T1 circuits are used for different purposes; they are mostly distributed in a network transport systems as a better way to carry 24 voice channels in single circuit or transmit any 1.544 Mbps worth of data bandwidth. Testing and troubleshooting T1 circuits have been a task for technicians involved in provisioning, installation and maintenance. There are different procedures involved to test a T1 circuit, some of them were developed by large telephone companies and were based on industry testing standards.
I am a bit surprised that when I browsed over the internet to look for any available guide on how to test a T1 circuit. Search results show a slight discussion of how a T1 circuits are being tested and most of them are just in theory. Results also show websites of companies selling test equipment and their specifications.
This guide will show you how to test a T1 circuit in a simpler approach and will give you some ideas on how a circuit is being tested basically in the ‘real’ world, the common procedure in doing so and who are involved.
In any common carrier class environment, equipment like telephone switches, transmission equipments, and other network components are normally connected to a central distribution point. Most testing are done in these central point, usually called as cross connection point. These cross connection platforms are applied in different hardware, the most common nowadays are called Digital System Cross-connect better known as DSX . Testing T1 circuits that are connected to DSX panels are a lot simpler and better. Circuits are tied down to these DSX panel for simple and quick access to the circuits. If your circuits are not connected in this matter, it is important to know and understand how your circuits are physically connected and you are ready to access or provide whatever the testing needs you to do with the circuit.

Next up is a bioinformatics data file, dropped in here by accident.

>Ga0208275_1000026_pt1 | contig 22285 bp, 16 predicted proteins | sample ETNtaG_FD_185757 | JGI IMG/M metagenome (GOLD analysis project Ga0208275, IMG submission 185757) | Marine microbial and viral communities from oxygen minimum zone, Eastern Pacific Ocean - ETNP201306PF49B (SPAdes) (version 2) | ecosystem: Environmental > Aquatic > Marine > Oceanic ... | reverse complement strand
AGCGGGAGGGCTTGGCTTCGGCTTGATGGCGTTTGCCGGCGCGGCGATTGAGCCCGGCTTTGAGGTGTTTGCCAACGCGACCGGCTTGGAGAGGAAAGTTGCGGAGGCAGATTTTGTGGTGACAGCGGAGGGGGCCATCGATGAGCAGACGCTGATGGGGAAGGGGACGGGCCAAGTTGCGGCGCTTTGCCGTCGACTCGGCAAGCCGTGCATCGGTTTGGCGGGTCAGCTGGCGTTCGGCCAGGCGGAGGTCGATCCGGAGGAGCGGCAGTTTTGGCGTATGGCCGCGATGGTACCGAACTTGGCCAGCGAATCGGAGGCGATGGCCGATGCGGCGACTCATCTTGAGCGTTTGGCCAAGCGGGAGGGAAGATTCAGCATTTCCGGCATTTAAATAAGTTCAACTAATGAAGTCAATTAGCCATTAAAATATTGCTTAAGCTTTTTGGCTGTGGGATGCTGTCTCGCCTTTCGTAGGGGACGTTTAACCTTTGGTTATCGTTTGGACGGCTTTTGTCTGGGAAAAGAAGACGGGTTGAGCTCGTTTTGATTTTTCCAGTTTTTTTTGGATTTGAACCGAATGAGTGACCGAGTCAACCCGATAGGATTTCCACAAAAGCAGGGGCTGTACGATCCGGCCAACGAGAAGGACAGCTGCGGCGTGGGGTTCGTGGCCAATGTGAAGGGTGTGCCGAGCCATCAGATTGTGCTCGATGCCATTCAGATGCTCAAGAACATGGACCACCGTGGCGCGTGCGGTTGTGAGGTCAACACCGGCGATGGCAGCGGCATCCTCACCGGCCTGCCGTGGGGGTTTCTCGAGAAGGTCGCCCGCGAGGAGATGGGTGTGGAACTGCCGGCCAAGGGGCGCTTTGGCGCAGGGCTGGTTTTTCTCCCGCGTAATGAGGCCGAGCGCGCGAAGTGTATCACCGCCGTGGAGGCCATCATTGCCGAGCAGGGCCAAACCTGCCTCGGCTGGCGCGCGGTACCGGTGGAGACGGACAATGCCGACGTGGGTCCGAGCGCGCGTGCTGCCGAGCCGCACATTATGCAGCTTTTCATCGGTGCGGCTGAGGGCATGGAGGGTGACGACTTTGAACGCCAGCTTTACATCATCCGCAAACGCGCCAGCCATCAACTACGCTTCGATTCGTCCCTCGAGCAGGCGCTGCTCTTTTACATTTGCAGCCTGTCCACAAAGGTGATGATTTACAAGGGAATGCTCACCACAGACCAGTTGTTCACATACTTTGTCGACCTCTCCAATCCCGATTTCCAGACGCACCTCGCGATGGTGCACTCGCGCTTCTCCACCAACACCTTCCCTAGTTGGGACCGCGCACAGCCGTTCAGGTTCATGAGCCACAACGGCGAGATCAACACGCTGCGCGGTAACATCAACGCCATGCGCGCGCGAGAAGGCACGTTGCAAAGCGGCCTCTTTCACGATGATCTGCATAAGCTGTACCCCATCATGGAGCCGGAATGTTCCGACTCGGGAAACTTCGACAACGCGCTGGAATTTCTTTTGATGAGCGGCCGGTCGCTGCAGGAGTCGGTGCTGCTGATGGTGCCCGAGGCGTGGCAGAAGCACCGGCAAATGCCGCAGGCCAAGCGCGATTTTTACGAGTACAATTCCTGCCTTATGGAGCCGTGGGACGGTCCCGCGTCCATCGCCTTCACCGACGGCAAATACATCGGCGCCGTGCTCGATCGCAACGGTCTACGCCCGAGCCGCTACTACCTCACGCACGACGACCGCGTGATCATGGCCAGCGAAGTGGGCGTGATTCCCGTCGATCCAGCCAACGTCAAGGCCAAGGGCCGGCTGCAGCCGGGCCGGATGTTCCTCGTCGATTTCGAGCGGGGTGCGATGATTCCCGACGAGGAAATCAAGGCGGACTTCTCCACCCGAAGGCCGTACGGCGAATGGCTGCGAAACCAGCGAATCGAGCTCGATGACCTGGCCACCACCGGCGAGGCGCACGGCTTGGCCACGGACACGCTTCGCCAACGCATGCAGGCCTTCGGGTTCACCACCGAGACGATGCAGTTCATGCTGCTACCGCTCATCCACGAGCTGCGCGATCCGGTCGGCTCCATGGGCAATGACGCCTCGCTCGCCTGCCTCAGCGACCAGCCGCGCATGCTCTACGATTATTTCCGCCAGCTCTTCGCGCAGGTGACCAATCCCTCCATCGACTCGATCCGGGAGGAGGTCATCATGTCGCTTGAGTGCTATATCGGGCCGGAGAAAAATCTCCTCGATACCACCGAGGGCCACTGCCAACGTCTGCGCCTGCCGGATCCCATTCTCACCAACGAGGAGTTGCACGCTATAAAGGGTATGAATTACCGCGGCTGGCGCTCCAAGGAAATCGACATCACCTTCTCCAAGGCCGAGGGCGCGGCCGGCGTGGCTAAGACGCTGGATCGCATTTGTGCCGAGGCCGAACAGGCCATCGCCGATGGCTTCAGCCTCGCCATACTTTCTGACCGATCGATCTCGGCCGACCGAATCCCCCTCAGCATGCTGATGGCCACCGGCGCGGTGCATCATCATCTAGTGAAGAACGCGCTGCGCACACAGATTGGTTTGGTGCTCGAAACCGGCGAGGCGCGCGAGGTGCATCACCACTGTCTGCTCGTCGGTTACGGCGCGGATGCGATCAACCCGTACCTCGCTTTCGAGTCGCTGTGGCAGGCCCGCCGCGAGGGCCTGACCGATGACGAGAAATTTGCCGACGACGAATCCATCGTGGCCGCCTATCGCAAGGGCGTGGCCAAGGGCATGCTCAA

In order to make a successful T1 testing, you have to prepare for the procedures that are involved. Understanding of the circuit itself, you need to know where is the limitation of your responsibility and the components involved within your limits. This limit commonly ends after the demarcation point or “demarc”, and is usually the reference point between two interconnecting carriers, where each party’s network connection terminates and responsibility ends. These responsibilities were agreed by both parties beforehand and usually shows in the circuit information or circuit order. If the trouble lies after the demarc point and within your network, it’s your responsibility to fix it. Another thing that you need to prepare for is the actual activation of the circuit. Depending on the both parties’ availability, schedules are set to coordinate for the actual activation.
Preparation involves setting up the circuit within your network based on the circuit order before the activation date. It might involve several connections and configurations within your network. You can assume that the circuit is still down or inactive yet unless you have the confirmation from the other party that they are done provisioning on their side. Otherwise your testing alone will not conclude anything.
Figure 1 below shows a typical local T1 connection of a company having a voice switch located in the 10th floor of a building, manages a pair of M13 multiplexer which extends to the basement of the same building, where normally most carriers maintain their network connections, or point of presence.
The figure also shows different reference points labeled A to D. Understanding the importance of these references is critical in testing or troubleshooting because it will determine the portion where the problem lies during troubleshooting.